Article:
Thursday, June 21 , 2018, 11:50 am | Overcast 65º


CHP Brings Teen DUI Prevention Program to San Marcos

'Every 15 Minutes' exercise simulates the deadly consequences of drinking and driving

This Tuesday and Wednesday, the California Highway Patrol will present the life-changing Every 15 Minutes program at San Marcos High School in Santa Barbara.

The Every 15 Minutes program is a two-day program focusing on high school juniors and seniors, challenging them to think about drinking, driving, personal safety, the responsibility of making mature decisions, and the impact their decisions have on family, friends and many others. The program was developed to prevent teen drinking and driving.

Funded by the California Office of Traffic Safety, the California Highway Patrol is responsible for overseeing the Every 15 Minutes program in California and provides technical assistance and support in the planning and implementing of the program.

On day one, one student will be removed from class every 15 minutes and then becomes one of the “living dead.” A uniformed officer and school counselor will enter the classroom and read each student’s obituary to those remaining in the class. Throughout the day, tombstones will be placed in a mock cemetery on campus.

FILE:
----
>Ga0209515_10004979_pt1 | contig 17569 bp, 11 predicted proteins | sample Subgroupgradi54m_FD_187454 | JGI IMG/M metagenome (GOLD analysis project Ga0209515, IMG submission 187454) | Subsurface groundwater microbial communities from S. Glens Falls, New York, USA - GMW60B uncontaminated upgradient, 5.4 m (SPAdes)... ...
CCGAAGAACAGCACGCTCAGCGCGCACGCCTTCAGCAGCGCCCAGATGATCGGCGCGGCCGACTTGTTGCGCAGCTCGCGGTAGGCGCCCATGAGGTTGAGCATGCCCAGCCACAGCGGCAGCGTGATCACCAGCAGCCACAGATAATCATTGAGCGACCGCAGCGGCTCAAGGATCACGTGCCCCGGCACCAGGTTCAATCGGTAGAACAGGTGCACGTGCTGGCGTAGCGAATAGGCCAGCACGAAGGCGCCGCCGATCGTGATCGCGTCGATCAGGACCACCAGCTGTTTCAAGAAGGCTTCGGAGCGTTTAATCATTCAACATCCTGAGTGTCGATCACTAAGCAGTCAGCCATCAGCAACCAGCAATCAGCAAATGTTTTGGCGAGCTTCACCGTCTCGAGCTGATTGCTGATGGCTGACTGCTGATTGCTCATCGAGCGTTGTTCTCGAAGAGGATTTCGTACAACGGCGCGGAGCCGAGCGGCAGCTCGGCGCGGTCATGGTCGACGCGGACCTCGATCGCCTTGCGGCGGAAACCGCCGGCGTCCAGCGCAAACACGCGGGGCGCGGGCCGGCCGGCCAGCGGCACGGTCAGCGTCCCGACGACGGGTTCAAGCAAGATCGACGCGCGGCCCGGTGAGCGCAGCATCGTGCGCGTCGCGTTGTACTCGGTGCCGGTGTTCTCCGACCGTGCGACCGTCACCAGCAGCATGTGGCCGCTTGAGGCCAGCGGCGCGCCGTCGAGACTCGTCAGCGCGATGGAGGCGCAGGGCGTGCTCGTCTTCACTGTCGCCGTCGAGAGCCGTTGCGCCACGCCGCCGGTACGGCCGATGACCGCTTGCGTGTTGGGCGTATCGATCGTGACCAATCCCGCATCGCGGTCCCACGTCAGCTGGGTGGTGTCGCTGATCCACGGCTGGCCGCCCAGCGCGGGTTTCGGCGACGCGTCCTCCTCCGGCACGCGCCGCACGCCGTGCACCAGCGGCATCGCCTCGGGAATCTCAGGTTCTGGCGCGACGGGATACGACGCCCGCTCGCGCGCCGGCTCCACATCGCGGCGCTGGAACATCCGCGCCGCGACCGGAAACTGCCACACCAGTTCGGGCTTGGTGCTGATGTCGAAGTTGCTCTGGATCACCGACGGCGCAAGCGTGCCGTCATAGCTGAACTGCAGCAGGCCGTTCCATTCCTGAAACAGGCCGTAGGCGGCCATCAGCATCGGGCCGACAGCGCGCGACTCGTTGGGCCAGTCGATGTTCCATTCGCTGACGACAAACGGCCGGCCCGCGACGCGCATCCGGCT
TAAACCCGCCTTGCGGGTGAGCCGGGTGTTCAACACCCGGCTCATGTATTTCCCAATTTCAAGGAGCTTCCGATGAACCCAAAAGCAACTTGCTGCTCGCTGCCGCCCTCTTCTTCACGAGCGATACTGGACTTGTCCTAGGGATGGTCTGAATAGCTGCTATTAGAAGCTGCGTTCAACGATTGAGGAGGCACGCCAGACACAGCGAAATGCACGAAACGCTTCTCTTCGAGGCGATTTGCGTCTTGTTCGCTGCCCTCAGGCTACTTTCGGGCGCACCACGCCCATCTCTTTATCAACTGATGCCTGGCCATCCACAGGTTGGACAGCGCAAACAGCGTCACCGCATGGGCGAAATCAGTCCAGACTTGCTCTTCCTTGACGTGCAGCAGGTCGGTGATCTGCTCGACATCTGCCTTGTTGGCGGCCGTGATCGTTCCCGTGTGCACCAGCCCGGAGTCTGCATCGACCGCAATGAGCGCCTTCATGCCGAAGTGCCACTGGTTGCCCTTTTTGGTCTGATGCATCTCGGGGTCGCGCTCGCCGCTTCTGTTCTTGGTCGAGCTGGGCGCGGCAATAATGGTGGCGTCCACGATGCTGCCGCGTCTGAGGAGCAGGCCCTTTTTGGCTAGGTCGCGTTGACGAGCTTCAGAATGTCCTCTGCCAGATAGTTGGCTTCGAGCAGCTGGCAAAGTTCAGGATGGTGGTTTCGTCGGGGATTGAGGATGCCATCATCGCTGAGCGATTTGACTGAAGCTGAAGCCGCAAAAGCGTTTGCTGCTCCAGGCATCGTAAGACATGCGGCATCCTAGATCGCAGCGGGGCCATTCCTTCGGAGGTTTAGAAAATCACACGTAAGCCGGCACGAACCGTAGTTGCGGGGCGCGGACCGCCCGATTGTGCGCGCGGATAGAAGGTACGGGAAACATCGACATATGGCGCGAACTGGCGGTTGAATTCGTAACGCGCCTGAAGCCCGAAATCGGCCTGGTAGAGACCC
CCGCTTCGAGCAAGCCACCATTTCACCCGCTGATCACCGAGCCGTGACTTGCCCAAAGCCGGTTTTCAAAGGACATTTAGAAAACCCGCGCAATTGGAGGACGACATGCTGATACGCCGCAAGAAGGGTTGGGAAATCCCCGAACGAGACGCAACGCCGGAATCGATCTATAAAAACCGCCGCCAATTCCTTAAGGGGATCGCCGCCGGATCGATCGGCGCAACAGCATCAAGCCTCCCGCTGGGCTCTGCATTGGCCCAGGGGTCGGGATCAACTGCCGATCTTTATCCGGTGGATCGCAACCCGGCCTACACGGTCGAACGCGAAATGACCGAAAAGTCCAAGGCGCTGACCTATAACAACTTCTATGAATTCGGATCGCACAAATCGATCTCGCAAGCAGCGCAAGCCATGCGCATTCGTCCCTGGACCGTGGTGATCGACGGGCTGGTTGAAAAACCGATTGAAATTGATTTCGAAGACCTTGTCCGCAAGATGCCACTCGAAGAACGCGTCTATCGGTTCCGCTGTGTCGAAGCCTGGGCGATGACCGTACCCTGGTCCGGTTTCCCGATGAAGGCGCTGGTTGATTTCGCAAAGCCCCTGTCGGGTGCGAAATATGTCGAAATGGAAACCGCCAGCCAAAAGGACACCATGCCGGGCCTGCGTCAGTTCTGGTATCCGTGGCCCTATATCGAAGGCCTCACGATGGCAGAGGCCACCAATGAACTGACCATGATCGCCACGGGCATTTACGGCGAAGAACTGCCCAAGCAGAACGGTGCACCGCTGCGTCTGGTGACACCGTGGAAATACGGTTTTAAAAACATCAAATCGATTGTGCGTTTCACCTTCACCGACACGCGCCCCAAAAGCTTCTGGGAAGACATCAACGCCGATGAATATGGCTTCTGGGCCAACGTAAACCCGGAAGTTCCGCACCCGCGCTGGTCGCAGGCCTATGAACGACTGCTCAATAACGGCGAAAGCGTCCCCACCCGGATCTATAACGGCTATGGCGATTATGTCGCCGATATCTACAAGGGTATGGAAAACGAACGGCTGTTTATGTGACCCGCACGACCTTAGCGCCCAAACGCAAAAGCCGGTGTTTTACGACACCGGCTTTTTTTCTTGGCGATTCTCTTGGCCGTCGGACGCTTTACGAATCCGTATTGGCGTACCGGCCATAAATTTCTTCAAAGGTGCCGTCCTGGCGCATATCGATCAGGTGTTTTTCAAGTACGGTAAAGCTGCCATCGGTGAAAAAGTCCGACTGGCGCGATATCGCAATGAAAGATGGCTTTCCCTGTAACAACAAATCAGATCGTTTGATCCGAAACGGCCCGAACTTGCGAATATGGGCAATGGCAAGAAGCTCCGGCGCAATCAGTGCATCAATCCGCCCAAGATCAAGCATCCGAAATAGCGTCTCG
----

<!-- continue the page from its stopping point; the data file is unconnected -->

At 10:15 a.m., a simulated drunken-driving collision will involve pre-selected students in the campus parking lot. The Santa Barbara County Fire Department and American Medical Response ambulance personnel will respond to the collision scene and treat the victims, with one student being declared dead at the scene. One other student, designated as a drunken driver, will be arrested by a CHP officer for driving under the influence.

At 10 a.m. on day two, junior and senior students will attend an assembly where a video of the preceding day’s events will be played, which will include footage of the aftermath of the collision (emergency room scene, death notifications, the courtroom conviction and sentencing of the student DUI driver).

Students who participated in the program will read excerpts from letters they wrote the night before at a retreat, sharing their feelings with their friends and classmates of what it felt to die without having the chance to say goodbye. Wendy Reynolds will be a featured speaker and will share her personal story of how a DUI offender affected her life. The assembly will conclude with a call challenging everyone in attendance to make responsible decisions when alcohol is involved.

— Jeremy Wayland is a public information officer for the California Highway Patrol.

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